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Darragh McManus on radio: This true-crime tale is far stranger than fiction could be



Mattie McGrath Photo: Frank McGrath

Mattie McGrath Photo: Frank McGrath

Mattie McGrath Photo: Frank McGrath

True-crime podcasts are going like gangbusters, pardon the expression, over the past few years. Serial, a bona-fide phenomenon, is the most famous, but there are several others, including West Cork, which revisited the Sophie Toscan du Plantier case.

The Nobody Zone is an interesting addition. A six-part series co-produced by RTÉ and Third Ear in Denmark, it tells the weirder-than-fiction story of Kieran Kelly, a homeless man from Laois who confessed to multiple murders.

Arrested in London for stealing a ring, Kelly killed another man in his cell. Police were then stunned when he claimed to have committed a dozen murders over 30 years, pushing people off the Tube tracks.

Amazingly, Kelly was never convicted; The Nobody Zone asks why. It tells this fantastical tale in great style, accentuated by an evocative soundtrack and unobtrusive narration, both by Tim Hinman.

And they've pushed the boat out in terms of listener experience. The podcast, uploaded every Tuesday morning, is available in five languages (English, Danish, Spanish, German and Irish). There are also video versions on RTÉ Player and YouTube.

TD Mattie McGrath was on The Hard Shoulder (Newstalk, Mon-Fri 4pm), arguing that Seachtain na Gaeilge should be expanded to three times its size. Ivan Yates did his usual annoying thing of pretending to know nothing about the language.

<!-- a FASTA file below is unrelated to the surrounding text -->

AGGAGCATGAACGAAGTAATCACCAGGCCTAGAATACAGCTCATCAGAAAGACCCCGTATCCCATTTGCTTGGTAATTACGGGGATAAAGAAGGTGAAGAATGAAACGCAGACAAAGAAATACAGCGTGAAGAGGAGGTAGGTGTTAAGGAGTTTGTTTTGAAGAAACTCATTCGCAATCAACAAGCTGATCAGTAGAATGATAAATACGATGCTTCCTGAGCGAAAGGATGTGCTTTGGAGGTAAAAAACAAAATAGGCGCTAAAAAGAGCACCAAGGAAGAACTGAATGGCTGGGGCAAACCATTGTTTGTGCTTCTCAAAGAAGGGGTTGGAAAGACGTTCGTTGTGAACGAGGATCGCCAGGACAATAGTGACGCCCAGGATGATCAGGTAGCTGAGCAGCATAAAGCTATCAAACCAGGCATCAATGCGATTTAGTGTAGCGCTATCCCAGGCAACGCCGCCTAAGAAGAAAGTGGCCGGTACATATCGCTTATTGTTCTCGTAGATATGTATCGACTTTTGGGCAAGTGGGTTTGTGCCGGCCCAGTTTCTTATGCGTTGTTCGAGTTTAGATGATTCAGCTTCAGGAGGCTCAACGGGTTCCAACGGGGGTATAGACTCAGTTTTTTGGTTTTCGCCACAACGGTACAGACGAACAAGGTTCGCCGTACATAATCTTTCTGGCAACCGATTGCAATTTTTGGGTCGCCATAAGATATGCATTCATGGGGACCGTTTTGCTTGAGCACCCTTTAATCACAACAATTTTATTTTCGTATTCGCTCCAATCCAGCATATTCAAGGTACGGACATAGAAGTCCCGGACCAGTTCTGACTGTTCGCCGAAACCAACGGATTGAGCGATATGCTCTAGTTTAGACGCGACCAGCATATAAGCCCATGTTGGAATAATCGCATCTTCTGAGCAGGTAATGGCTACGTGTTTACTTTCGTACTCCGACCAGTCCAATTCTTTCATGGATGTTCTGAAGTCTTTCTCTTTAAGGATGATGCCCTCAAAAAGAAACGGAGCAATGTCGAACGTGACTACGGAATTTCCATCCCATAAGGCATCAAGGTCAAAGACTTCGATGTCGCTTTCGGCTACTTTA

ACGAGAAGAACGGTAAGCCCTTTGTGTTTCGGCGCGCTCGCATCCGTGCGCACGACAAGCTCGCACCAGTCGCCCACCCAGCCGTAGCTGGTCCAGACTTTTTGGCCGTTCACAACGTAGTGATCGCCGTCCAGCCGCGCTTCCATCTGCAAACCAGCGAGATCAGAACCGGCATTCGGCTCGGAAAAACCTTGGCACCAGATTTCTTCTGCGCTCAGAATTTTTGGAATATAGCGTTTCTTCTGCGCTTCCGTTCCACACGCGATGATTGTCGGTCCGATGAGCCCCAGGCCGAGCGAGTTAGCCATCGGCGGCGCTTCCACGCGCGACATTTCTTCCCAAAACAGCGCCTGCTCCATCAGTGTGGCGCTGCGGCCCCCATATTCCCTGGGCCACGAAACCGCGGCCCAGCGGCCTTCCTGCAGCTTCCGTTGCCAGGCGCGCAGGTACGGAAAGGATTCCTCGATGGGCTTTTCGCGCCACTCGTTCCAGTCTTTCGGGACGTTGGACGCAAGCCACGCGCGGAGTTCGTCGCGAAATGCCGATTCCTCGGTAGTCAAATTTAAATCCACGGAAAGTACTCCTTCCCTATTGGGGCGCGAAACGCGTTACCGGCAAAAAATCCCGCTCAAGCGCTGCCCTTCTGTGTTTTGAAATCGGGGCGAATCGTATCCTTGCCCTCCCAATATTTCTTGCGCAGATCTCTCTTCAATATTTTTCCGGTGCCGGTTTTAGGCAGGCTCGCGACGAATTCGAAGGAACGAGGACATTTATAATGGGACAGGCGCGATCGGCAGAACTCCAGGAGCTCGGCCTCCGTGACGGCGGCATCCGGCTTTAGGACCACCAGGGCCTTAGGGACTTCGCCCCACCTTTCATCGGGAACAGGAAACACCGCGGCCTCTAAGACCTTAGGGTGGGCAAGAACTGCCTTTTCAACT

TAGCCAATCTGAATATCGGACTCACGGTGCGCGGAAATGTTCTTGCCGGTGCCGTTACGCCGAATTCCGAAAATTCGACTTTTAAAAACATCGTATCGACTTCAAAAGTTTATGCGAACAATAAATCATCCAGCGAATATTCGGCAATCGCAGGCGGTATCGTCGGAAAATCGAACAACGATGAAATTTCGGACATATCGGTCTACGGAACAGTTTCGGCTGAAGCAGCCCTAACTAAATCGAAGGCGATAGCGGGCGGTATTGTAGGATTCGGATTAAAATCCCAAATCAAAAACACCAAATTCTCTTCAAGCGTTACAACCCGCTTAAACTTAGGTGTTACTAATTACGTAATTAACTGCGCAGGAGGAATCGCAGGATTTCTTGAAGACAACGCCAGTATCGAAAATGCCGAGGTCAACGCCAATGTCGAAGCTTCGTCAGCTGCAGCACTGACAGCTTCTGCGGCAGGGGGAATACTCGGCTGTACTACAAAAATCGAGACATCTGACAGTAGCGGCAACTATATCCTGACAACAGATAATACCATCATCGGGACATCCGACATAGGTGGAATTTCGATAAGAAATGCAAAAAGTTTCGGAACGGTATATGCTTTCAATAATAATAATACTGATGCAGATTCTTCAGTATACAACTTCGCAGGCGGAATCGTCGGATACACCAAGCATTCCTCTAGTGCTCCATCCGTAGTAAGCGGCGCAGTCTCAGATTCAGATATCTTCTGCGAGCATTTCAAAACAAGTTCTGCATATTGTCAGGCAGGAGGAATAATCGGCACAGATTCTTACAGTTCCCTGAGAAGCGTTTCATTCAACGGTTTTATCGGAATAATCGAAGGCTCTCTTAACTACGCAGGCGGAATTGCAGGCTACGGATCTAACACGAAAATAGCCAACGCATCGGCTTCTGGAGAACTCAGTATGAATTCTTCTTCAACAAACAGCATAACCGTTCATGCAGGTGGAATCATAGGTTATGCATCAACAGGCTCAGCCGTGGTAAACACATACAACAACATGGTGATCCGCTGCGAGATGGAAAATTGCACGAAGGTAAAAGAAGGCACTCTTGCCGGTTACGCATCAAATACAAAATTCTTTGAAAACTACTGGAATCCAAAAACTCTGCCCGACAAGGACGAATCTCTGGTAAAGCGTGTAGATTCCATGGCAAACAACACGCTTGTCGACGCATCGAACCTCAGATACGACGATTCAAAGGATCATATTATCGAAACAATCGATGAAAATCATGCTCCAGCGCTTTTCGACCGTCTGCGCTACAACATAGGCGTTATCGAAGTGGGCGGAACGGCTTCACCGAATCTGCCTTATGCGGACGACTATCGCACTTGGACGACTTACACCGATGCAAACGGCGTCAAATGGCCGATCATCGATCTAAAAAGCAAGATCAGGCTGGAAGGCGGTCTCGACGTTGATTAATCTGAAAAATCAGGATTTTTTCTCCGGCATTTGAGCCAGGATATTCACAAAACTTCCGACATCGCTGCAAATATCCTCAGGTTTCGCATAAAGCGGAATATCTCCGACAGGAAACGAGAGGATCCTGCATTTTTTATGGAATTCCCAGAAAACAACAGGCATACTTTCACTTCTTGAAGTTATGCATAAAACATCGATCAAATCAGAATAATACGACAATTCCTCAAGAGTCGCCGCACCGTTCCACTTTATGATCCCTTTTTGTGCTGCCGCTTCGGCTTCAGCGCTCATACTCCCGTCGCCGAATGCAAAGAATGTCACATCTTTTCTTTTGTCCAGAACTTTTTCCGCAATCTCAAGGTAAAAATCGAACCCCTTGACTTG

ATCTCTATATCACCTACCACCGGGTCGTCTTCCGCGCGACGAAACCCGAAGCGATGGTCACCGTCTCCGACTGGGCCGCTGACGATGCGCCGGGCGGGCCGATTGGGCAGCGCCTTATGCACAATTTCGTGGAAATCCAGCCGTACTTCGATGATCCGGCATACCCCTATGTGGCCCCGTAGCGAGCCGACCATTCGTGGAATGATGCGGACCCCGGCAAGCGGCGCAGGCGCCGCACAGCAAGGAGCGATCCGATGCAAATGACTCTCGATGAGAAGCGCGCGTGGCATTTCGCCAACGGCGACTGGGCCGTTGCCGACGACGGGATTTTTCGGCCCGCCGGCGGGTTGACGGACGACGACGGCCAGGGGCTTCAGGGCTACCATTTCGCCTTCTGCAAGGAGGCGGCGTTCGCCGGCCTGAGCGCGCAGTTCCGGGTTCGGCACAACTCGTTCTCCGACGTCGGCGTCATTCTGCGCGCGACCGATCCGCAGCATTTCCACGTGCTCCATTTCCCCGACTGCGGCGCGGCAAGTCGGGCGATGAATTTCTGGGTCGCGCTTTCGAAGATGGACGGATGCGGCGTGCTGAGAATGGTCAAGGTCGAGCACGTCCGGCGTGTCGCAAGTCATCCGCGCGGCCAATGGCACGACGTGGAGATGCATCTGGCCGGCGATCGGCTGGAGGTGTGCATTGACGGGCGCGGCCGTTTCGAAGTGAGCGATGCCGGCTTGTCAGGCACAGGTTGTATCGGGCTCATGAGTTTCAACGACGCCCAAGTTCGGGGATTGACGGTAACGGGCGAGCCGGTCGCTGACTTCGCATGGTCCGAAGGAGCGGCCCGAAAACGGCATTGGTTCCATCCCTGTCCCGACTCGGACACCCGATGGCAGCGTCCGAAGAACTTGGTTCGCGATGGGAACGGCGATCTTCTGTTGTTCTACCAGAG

He asked, quasi-perplexed, "What's that?" about Seachtain na Gaeilge, and acted like he didn't know how "póg mo thóin" was pronounced. But methinks he doth protest too much.

The man grew up here; he must have a few basics, same as everyone. I realise Ivan's role is as a full-time contrarian, but the Irish-bashing - "bad enough having to watch Nuacht every night" - is getting boring.

Anyway, Mattie believes "there's a certain residue of Irish in all of us" and we should be using it more, encouraging kids to speak it, and treasuring this unique heritage.

We'll only miss Irish when it's gone, he added. Very true, and then it'll be all "ochón, ochón". (Ivan, that roughly translates as "Alas/oh woe is me". You're welcome.)

Irish culture of a slightly different stripe was explored by stand-in Oliver Callan on Ryan Tubridy (Radio 1, Mon-Fri 9am). The magnificently named Turtle Bunbury was promoting the latest of his excellent social history books, Ireland's Forgotten Past, which looks back at some of those fascinating little moments which time and tides have now lost.

The book sounds utterly charming, and their chat was informative and often amusing - particularly when Turtle explained the name. It's a corruption of Tertius… but that's not his name either. Alexander was the third child of his Latin-speaking dad, hence Tertius, hence Turtle.

Indo Review